Marshall University President John G.Barker and Vice-President Donald Dedmon appointed a Memorial Committee soon after the crash.
[9] The committee decided upon one major memorial within the campus, a plaque and memorial garden at Fairfield Stadium and a granite cenotaph at the Spring Hill Cemetery; the Memorial Student Center was designated a memorial as well.
On November 12, 1972, the Memorial Fountain was dedicated at the entrance of the Memorial Student Center.
[9] The sculpture's designer, Italian artist Harry Bertoia, created the $25,000 memorial that incorporated bronze, copper tubing and welding rods.
The 6500-pound, 13-foot-high (2900-kilogram, four-meter-high) sculpture was completed within a year and a half of its conception.
Employees from the F.C.McColm Granite Company installed a permanent plaque on the base on August 10, 1973.
It reads: They shall live on in the hearts of their families and friends forever and this memorial records their loss to the university and the community.
[9] Every year, on the anniversary of the crash, the fountain is shut off at the exact time of the crash and not activated again until the following spring.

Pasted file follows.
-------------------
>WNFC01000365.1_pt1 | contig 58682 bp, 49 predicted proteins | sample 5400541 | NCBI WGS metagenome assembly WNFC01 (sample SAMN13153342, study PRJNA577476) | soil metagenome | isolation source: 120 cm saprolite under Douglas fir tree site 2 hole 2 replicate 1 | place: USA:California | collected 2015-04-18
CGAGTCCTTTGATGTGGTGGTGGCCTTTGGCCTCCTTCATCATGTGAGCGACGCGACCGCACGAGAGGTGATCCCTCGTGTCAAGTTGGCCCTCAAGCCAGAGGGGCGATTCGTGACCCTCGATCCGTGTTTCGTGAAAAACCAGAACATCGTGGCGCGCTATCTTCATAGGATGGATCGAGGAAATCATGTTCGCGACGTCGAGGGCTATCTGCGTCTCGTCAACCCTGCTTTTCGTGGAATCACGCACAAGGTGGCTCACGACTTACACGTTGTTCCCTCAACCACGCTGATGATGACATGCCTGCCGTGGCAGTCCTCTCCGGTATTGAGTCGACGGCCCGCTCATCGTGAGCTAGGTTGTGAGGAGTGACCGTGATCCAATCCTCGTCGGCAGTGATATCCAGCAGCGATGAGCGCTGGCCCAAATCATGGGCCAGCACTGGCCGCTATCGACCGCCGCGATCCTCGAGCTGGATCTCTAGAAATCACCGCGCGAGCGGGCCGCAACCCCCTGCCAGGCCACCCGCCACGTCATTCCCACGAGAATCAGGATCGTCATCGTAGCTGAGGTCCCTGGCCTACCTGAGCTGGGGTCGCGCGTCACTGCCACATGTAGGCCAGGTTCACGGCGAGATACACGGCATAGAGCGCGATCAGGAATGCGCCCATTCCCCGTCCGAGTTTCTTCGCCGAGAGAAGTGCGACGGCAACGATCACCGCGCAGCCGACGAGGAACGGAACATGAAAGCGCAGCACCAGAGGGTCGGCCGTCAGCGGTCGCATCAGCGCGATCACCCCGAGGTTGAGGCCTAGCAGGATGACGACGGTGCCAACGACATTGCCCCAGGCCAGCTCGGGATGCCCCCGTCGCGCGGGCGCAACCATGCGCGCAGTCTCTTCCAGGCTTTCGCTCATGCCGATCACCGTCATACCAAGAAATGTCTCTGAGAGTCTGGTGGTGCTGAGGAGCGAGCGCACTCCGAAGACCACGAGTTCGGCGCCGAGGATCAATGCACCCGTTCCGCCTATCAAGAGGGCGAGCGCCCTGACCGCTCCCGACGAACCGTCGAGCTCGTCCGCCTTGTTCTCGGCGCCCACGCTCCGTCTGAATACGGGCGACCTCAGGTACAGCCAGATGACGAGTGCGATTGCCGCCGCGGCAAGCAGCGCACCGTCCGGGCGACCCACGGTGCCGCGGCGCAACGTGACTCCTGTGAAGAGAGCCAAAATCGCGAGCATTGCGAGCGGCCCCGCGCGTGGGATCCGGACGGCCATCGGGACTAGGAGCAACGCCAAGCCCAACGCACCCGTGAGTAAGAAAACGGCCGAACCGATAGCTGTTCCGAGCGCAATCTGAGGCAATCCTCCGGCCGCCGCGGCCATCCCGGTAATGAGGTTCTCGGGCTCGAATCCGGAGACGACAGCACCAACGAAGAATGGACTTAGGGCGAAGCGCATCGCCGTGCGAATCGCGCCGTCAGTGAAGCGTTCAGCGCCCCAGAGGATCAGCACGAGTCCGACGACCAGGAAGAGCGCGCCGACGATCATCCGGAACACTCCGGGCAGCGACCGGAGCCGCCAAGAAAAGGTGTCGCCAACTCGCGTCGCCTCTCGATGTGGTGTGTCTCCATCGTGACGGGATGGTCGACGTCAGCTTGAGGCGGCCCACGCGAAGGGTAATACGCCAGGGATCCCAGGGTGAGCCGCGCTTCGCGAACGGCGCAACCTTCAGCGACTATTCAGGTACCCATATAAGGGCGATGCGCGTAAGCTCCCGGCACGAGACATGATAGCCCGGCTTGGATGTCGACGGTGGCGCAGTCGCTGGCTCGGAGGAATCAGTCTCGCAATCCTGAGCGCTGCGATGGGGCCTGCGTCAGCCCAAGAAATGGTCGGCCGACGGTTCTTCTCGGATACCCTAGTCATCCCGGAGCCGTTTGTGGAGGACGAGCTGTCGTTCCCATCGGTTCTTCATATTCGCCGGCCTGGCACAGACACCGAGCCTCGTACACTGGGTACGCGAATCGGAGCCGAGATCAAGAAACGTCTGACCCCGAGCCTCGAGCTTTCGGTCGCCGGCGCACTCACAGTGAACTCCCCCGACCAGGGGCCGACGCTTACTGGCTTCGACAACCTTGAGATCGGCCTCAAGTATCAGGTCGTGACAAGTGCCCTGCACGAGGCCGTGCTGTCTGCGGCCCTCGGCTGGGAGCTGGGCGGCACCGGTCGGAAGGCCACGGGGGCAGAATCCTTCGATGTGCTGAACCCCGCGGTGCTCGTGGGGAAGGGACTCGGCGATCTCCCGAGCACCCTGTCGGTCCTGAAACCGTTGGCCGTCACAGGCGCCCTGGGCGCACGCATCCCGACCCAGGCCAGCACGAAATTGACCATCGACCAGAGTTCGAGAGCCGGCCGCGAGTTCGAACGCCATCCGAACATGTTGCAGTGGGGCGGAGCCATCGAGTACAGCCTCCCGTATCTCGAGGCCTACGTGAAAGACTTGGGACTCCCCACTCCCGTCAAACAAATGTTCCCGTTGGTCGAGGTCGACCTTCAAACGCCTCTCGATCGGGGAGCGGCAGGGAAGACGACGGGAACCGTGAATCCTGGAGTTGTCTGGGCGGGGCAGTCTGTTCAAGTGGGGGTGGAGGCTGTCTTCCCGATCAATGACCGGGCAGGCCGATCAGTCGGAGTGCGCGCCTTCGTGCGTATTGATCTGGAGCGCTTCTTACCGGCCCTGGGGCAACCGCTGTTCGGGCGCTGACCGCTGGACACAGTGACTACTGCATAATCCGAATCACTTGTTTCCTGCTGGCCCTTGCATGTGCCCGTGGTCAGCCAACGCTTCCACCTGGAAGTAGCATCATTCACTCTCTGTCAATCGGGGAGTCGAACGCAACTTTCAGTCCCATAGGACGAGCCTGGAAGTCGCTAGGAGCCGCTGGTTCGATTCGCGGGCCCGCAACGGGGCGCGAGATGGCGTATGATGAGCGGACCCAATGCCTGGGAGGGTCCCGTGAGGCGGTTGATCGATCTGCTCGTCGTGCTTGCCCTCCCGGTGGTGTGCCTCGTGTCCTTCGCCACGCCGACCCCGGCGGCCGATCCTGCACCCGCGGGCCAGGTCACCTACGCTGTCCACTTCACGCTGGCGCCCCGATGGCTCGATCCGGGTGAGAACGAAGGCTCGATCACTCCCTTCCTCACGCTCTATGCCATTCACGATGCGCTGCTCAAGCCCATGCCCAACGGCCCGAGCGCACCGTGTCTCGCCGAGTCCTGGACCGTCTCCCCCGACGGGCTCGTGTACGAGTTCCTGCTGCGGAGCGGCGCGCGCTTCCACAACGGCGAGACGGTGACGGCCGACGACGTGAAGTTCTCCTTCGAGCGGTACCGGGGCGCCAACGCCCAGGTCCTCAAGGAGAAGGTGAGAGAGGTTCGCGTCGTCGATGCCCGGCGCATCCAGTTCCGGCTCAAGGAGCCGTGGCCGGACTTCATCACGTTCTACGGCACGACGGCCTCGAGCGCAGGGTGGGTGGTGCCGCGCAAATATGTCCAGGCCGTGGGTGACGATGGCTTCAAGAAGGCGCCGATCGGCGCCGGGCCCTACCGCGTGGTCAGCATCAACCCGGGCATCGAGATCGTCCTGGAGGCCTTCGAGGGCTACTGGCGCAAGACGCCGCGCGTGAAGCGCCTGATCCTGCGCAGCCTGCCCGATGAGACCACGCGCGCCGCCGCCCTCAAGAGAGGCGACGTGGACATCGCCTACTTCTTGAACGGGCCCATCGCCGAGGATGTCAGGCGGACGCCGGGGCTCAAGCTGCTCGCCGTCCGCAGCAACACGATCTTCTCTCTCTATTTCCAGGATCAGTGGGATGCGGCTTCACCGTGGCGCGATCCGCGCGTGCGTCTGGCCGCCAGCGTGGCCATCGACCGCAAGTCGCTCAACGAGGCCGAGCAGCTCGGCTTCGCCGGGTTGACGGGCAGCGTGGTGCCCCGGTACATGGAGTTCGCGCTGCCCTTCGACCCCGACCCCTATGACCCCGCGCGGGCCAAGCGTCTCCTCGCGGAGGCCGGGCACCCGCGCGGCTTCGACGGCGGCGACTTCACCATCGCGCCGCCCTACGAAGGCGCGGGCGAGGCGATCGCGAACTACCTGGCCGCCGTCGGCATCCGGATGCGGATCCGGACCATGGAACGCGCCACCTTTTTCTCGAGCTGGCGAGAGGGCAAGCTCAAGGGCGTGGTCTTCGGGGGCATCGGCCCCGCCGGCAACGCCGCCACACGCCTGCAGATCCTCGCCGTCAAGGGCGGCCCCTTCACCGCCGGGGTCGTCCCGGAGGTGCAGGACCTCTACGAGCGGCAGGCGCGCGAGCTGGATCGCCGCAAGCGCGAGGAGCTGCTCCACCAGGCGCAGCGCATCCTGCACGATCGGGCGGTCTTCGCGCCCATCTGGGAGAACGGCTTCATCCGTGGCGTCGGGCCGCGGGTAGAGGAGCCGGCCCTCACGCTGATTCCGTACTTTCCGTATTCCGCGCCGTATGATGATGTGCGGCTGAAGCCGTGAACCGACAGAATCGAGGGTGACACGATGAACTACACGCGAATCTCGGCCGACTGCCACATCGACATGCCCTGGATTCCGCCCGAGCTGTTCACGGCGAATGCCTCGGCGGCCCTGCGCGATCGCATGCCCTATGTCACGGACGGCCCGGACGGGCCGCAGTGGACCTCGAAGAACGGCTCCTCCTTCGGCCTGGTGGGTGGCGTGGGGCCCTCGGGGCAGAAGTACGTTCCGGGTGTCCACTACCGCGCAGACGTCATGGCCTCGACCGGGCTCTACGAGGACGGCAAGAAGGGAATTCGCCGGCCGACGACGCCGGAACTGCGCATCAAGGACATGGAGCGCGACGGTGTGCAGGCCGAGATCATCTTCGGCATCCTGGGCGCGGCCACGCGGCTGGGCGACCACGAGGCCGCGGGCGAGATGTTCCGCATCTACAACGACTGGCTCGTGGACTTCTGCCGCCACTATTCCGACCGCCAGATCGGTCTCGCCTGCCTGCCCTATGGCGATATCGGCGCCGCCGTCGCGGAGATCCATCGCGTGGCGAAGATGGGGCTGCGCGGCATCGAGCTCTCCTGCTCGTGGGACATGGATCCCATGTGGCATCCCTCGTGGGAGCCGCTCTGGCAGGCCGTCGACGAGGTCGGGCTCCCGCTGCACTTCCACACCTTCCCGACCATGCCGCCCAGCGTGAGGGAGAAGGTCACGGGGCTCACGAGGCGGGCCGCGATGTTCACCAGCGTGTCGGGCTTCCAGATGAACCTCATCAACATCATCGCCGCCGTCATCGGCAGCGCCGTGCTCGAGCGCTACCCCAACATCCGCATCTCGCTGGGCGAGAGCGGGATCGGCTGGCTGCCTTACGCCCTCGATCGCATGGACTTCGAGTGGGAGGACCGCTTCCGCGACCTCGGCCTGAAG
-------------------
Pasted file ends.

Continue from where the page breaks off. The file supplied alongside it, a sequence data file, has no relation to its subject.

Each year on the anniversary of the crash, those who died are mourned in a ceremony on the Marshall University campus in Huntington, West Virginia.
A number of the victims are buried in a grave site in the Spring Hill Cemetery in Huntington; 20th Street, the road that leads from the cemetery to the campus, was renamed Marshall Memorial Boulevard in their honor.
On November 11, 2005, the We Are Marshall Memorial Bronze was dedicated.[10] The bronze 17×23-foot (5×7-meter) statue was created by artist Burl Jones of Sissonville and cost $150,000.
It is based upon ideas by John and Ann Krieger of Huntington.It was donated to the university by Marshall fans and is attached to the Joan C.
Edwards Stadium on the west facade.It was unveiled to thousands only 90 minutes before the game with Miami University.
On December 11, 2006, a memorial plaque was dedicated at the plane crash site.
[11] The ceremony featured guest speakers William "Red" Dawson and Jack Hardin.
The Ceredo and Kenova fire departments were recognized at the event.
On Nov.14, 1970, 75 people died in the worst sports related air tragedy in U.